Supply chain from manufacturing to shelf

Introduction
The Kellogg’s Cornflake Company began in 1906 with the Kellogg brothers who originally
ran a sanatorium in Michigan, USA. They experimented with different ways to cook cereals
without losing the goodness. Their philosophy was ‘improved diet leads to improved health’.
Between 1938 and the present day Kellogg’s opened manufacturing plants in the UK,
Canada, Australia, Latin America and Asia. Kellogg’s is now the world’s leading breakfast
cereal manufacturer. Its products are manufactured in 19 countries and sold in more than
160 countries. It produces a wide range of cereal products, including the well-known brands
of Kellogg’s Corn Flakes, Rice Krispies, Special K, Fruit n’ Fibre, as well as the Nutri-Grain
cereal bars.
Kellogg’s business strategy is clear and focused:
• to grow the cereal business – there are now 40 different cereals
• to expand the snack business – by diversifying into convenience foods
• to engage in specific growth opportunities.
By acting responsibly, businesses win respect and trust from communities, governments,
customers and the public. This enables the business to grow. In the community, Kellogg’s is
known for its approach to Corporate Social Responsibility (CSR). For example, its programme
to promote the benefits of breakfast clubs has provided over one million breakfasts to
schoolchildren throughout the UK.
Businesses focus primarily on the creation of profit but increasingly understand that their
social and environmental impacts are important. Kellogg’s believes in acting responsibly in all
sections of the supply chain. This is a better long-term business model for both the
organisation and its customers. Amongst other activities, it aims to do this by reducing energy
and emissions in manufacturing and distribution and improving packaging.
Kellogg’s Global Code of Ethics demonstrates a commitment to act respectfully and ethically.
‘Our mission is to drive sustainable growth through the power of our people and brands by
better serving the needs of our consumers, customers and communities.’
This case study shows how Kellogg’s fulfils this mission in the later parts of the supply chain
from manufacturing to shelf.
The supply chain
The industrial supply chain consists of three key sectors:
1. Primary (or extractive) sector – providing raw materials such as oil and coal or food
stocks like wheat and corn. Some raw materials are sold immediately for consumption,
such as coal to power stations. Others are used further up the supply chain to be made
into finished goods.
Supply chain from
manufacturing to shelf
CURRICULUM TOPICS
• Supply chain
• Sectors of industry
• Lean production
• Sustainable business
GLOSSARY
Business strategy: the overall
plan a company has for itself.
Supply chain: the chain of
processes linking the manufacture
of products with physical
distribution management so that
goods are moved quickly and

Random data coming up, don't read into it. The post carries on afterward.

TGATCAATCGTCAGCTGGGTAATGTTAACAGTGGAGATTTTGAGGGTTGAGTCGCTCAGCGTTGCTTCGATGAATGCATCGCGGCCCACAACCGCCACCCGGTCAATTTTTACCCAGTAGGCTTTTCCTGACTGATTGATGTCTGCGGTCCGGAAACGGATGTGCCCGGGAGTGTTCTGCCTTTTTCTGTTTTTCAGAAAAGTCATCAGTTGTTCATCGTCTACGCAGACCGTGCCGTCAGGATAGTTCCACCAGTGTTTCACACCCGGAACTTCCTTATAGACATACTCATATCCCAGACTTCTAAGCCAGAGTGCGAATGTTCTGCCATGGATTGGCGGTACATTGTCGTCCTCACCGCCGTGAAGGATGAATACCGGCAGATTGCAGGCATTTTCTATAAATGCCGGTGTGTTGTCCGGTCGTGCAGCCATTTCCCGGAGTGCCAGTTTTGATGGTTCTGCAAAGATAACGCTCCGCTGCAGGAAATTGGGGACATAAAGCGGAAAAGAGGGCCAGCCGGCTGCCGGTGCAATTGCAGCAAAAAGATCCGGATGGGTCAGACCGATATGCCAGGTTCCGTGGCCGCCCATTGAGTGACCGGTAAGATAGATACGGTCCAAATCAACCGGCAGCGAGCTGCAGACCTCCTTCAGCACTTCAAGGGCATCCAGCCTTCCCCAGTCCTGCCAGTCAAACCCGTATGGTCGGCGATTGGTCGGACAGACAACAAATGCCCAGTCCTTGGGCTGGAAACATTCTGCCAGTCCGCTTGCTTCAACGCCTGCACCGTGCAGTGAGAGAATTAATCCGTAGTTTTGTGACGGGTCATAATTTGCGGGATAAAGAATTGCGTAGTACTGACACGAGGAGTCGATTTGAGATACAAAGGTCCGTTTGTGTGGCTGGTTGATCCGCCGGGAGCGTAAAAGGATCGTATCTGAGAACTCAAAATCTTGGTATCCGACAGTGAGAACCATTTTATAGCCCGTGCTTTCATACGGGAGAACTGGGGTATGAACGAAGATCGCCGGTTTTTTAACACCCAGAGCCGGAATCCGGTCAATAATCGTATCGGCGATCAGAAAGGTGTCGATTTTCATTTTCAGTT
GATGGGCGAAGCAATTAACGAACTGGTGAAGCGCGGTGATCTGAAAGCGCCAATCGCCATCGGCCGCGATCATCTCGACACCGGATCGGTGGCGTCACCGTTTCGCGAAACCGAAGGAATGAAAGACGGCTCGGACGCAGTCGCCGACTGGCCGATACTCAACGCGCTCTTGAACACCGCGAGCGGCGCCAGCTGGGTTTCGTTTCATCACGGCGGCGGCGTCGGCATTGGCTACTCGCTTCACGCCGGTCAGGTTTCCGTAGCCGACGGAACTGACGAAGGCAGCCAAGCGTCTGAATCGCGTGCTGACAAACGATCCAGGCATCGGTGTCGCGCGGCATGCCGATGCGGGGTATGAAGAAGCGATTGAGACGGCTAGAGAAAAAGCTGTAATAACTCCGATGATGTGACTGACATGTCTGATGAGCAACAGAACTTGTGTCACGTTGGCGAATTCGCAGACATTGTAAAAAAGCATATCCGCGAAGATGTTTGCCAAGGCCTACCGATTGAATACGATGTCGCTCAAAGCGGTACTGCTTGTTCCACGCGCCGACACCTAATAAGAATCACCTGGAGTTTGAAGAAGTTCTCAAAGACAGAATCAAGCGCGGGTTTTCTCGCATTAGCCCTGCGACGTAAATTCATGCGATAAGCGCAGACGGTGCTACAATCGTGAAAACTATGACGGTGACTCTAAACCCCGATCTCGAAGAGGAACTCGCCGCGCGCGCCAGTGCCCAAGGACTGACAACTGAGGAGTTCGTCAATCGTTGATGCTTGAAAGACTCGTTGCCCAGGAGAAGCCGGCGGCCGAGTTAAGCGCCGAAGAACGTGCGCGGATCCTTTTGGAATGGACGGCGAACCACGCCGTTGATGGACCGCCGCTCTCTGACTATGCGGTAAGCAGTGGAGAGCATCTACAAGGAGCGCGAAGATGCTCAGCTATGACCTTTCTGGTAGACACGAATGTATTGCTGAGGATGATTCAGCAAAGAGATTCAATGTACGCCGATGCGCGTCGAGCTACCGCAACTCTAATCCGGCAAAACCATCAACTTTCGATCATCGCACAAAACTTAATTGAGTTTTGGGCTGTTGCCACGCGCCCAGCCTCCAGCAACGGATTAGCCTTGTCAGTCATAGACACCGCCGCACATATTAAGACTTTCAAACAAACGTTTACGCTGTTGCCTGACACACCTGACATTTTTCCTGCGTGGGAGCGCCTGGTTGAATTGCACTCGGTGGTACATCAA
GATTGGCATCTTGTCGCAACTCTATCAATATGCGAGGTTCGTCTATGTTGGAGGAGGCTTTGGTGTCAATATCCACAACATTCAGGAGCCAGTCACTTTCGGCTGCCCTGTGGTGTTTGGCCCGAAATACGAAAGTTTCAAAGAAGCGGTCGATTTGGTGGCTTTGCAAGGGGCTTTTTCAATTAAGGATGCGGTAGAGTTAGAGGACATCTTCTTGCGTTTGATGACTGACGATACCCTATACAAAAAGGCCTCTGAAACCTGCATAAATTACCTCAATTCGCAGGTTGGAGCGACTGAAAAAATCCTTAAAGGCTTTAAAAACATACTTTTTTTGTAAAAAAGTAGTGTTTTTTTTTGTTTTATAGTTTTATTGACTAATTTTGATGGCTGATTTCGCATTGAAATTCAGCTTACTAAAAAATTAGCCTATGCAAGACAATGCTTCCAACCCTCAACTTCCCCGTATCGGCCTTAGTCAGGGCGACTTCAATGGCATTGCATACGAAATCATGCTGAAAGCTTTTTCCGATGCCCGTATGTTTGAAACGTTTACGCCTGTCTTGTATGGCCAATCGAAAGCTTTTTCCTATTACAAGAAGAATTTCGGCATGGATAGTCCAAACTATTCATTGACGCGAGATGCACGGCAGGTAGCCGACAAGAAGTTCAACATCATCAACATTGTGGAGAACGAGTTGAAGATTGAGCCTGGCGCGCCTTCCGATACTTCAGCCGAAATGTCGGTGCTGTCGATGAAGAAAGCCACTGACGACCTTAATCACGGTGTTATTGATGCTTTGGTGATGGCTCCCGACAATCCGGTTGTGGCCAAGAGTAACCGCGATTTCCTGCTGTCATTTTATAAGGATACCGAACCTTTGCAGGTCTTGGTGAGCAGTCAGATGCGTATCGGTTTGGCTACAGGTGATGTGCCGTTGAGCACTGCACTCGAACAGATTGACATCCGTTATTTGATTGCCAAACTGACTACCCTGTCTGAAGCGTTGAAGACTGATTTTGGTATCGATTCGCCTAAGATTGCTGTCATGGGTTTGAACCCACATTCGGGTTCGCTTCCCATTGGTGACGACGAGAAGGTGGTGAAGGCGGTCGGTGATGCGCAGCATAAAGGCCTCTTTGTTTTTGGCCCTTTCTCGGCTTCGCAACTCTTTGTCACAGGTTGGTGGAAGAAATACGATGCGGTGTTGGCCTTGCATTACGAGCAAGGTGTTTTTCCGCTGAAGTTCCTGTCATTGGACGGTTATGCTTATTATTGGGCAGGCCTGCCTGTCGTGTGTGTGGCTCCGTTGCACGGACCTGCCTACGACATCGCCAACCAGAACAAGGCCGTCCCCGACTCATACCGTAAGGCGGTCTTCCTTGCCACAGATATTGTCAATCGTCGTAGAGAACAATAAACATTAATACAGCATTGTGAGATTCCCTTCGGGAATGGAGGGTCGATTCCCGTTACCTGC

efficiently through various
processes to meet consumer
needs.
Primary sector: the first stage in
producing goods concerned with
growing or extracting raw materials
e.g. oil drilling, mining,
agriculture, fishing and forestry.
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2. Secondary (or manufacturing) sector industries make, build and assemble products.
Examples include car manufacturers or bakers who use primary products. For example,
Kellogg’s purchases rice for Rice Krispies and corn for Cornflakes.
3. Tertiary sector industries do not produce goods. They provide services such as in
banking, retailing, leisure industries or transport.
From start to finish of the supply chain a range of agencies or departments are involved.
These include research, quality, purchasing, sales, and transport and distribution. As part of
their business strategy, companies need to consider how best to acquire and distribute raw
materials. Businesses such as Kellogg’s recognise the importance of storing and transporting
products effectively. Kellogg’s seeks to organise transportation and storage of materials and
finished products to minimise costs and environmental impact. Increasingly governments are
working to encourage businesses and individuals to reduce their carbon footprint and the
effects of global warming.
In the supply chain, there are a number of areas where waste can be identified. Lean
production is an inventory system enabling the streamlining of processes and elimination of
waste. Kellogg’s regularly evaluates its production methods to ensure that they give the
required outcomes and that waste is reduced. This aids competiveness and profitability by
lowering overheads and unit costs.
In the past, businesses thought it was more effective if they carried out several parts of the supply
chain, like manufacturing and transportation, themselves. To meet requirements and provide
customer satisfaction, this meant deliveries taking place frequently and often without
consideration of impacts on the environment. An urgent order might result in a half-empty
vehicle making the delivery to a waiting customer. If this happened regularly it would be a waste
of time and fuel. Consumers and governments now look for more environmentally-friendly
methods of production and distribution systems. It is therefore more efficient and cost-effective
for Kellogg’s to specialise in the area in which it is expert – manufacturing. It does not have its
own distribution fleet but uses partners for its transport needs.
The supply chain – the secondary sector
Kellogg’s is a secondary sector business. It obtains its raw materials of wheat, corn, cocoa, rice